Today on her birthday, I re-member Vinnette Justine Carroll who was the “first” black woman to direct a play on Broadway, with her 1972 production of the musical Don’t Bother Me, I Can’t Cope. In addition, until 2016, Carroll was the only black woman to have received a Tony Award nomination for direction. That is 44 years, four decades, that passed before Tony consideration was given for a black woman director on Broadway. And just to do the math, when Carroll made history directing this musical, Broadway had been producing theatre for approximately 115 years.
Carroll was also an actor and playwright. She is known for the reinvention of song-play, the expression of identity through gospel music in the African-American theatre experience. Not surprising, Carroll was into creating and directing new works that positively and artistically presented people of color in theater and art. Her primary interest was giving voice to African Americans and other minority communities that have been culturally and artistically silenced.
Happy birthday to Tony Award nominated director, Vinnette Justine Carroll! Add her name to your name of black women being properly “inserted” and recognized for her artistic contributions in theatre.
Wait, whose birthday is it? Danai Gurira, from “The Walking Dead” and “Black Panther”:
On my research journey, I am documenting and inserting any significant absence of information on women in theatre. See, not only is Gurira an amazing and versatile actress, she is also a playwright. Her play, “Eclipse” was the first play to premiere on Broadway with an all female and black cast and creative team. (Yes, after all these years, we are still creating “firsts” for black people!) The play is set in war-torn Liberia and focuses on three women who are living as sex slaves to a rebel commander, and is about how they deal with this difficult situation. The play was inspired by a photograph of female fighters and their tale of survival.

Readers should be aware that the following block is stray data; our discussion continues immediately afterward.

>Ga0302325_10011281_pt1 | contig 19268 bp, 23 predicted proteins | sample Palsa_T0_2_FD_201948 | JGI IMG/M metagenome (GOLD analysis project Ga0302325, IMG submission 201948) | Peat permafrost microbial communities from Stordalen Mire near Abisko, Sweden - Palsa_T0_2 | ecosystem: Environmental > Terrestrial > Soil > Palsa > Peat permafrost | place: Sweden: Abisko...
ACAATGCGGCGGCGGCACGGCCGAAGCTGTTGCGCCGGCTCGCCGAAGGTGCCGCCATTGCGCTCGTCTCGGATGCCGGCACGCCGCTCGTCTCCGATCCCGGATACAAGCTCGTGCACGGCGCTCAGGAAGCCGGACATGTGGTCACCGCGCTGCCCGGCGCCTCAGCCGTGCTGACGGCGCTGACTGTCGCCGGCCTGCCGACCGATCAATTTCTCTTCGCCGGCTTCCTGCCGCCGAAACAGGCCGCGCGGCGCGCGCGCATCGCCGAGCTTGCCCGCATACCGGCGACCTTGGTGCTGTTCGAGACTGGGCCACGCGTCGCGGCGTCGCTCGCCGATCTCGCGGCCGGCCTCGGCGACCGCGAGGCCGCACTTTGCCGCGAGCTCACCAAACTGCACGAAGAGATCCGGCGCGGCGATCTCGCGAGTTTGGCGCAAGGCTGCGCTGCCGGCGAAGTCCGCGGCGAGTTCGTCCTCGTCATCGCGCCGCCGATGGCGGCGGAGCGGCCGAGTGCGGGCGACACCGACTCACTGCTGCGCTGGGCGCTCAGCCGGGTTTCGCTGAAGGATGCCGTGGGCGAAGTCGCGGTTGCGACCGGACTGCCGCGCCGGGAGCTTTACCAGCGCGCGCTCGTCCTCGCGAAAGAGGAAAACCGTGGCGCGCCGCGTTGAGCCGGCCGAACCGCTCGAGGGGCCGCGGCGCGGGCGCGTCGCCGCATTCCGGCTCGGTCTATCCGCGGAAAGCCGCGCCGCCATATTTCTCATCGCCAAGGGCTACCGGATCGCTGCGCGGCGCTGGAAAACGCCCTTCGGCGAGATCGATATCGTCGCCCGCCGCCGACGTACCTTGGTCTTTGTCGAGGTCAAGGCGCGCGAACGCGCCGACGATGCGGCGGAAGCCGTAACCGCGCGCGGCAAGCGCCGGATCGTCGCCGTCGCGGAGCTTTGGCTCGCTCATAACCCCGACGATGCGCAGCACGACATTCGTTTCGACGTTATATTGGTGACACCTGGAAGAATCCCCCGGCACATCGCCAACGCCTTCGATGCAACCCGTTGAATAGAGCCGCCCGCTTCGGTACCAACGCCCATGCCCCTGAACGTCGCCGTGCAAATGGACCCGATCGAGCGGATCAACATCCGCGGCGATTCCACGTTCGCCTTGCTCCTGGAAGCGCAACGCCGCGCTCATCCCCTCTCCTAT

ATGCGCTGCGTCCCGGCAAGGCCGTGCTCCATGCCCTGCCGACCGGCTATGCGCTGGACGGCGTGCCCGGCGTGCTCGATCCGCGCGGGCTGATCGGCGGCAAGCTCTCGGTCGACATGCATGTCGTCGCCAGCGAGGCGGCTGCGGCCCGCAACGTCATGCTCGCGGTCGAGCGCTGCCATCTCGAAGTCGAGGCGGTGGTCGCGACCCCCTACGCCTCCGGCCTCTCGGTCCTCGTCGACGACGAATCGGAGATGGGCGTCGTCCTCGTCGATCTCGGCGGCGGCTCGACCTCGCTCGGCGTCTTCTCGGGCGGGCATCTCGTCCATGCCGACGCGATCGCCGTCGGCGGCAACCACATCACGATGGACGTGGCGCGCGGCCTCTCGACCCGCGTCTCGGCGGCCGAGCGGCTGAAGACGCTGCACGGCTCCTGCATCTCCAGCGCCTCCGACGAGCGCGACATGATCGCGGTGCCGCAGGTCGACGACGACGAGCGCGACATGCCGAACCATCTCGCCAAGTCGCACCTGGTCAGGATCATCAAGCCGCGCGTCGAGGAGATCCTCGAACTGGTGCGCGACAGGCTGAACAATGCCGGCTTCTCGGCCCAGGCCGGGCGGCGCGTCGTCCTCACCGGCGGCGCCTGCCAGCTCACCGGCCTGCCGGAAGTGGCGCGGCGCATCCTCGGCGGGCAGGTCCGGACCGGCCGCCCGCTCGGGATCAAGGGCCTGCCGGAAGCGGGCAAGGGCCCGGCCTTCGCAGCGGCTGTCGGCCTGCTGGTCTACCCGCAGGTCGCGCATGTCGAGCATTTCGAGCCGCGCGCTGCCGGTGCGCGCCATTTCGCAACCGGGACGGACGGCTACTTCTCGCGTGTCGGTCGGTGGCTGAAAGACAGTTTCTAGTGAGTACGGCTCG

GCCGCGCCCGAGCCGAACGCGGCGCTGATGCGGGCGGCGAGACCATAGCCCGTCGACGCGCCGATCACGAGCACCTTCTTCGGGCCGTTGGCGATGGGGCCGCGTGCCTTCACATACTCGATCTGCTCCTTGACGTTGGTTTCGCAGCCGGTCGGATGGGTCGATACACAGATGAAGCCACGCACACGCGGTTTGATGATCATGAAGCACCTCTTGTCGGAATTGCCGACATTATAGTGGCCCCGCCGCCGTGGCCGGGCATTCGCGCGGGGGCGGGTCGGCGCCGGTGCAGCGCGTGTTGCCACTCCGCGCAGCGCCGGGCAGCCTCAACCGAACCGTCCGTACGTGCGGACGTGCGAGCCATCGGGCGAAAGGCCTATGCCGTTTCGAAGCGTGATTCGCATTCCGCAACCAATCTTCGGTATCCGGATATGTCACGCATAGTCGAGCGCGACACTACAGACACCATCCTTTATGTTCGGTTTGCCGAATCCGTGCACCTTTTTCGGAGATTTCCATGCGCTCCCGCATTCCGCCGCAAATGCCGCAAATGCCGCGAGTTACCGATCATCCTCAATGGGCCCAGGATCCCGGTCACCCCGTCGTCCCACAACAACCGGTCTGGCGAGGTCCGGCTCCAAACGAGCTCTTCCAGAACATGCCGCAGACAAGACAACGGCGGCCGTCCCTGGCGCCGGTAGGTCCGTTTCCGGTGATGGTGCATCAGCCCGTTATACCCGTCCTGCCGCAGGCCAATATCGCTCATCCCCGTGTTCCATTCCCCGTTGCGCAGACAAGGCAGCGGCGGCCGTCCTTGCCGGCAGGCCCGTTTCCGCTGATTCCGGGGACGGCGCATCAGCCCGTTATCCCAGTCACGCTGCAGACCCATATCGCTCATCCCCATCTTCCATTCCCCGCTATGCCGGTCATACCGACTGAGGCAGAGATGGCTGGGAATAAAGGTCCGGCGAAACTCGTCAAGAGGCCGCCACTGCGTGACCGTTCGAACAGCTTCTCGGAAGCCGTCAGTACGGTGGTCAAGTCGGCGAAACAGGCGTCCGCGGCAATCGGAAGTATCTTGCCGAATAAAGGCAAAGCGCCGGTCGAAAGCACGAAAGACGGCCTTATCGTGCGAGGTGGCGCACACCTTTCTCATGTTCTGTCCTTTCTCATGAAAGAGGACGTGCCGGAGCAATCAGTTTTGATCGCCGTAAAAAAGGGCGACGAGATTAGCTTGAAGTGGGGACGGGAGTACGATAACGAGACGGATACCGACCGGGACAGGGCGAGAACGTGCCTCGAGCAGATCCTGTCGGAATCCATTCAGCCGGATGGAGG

And as you can see the play starred the beautiful and talented, Lupita Nyong’o.
So today I salute Danai Gurira and encourage you to learn more about her and buy tickets to “Eclipse” if it comes to your city. I saw a production of it here in Atlanta and the story creates suspense and chills!
I dared to pursue my passion of studying theatre at Grambling State University. One of the first plays produced upon me entering was, “Livin’ Fat” by Judi Ann Mason. The theatre director so often bragged on how this play was written by his “class mate” and how she had written it while still attending Grambling. I didn’t think much of the playwright after the production until years later and I was living in Los Angeles.
One day I was watching the tv show, “Different World” and the writer credit for that episode read, Judi Ann Mason. It was then I found out she was more than a playwright born, raised and educated in the south. She was an award winning writer and a trailblazer for black writers in Hollywood.
The play, “Livin Fat” was produced off Broadway in 1976 by the Negro Ensemble Company, and won a comedy award sponsored by the Kennedy Center and television producer Norman Lear. Lear then hired her as a writer for the series “Good Times” and she went on to write for “Sanford”, “A Different World”, “Beverly Hills 90210” and “I’ll Fly Away.”
Judi Ann Mason, was one of the first female African-American sitcom writers in Hollywood and one of the youngest television writers of any race or either sex. As I am researching for my studies, re-discovering black women playwrights is imperative on my path. So today, we honor Judi Ann Mason! We remember you and thank you!
While studying film in grad school, a lot of my professors had taken on the “grassroots/indie” approach to their art and influenced the students as well. Meaning, if you want it on the big screen you have to execute guerilla style film making and do everything yourself. So being a writer and actor, when I first moved to Los Angeles, my natural inking was to write a play, cast it, direct it, produce it, market it, etc.
For me, that robbed me of the time I needed to be creative. As my luck would have it, I went to a book reading for Ntozake Shange and she said something that saved me from a lot of future stress. To paraphrase her, ‘write something so good, others will want to perform it, buy it and/or produce it.’ So after studying arts all through high school, undergrad and grad school, I found myself back in the library reading the timeline and art of some of my Sheros.
I sought to study the greats and determine how they were able to create timeless art that others yearned to bring to life and share with their perspective audiences. That is my mission. Especially with my play, “Hope’s Return”.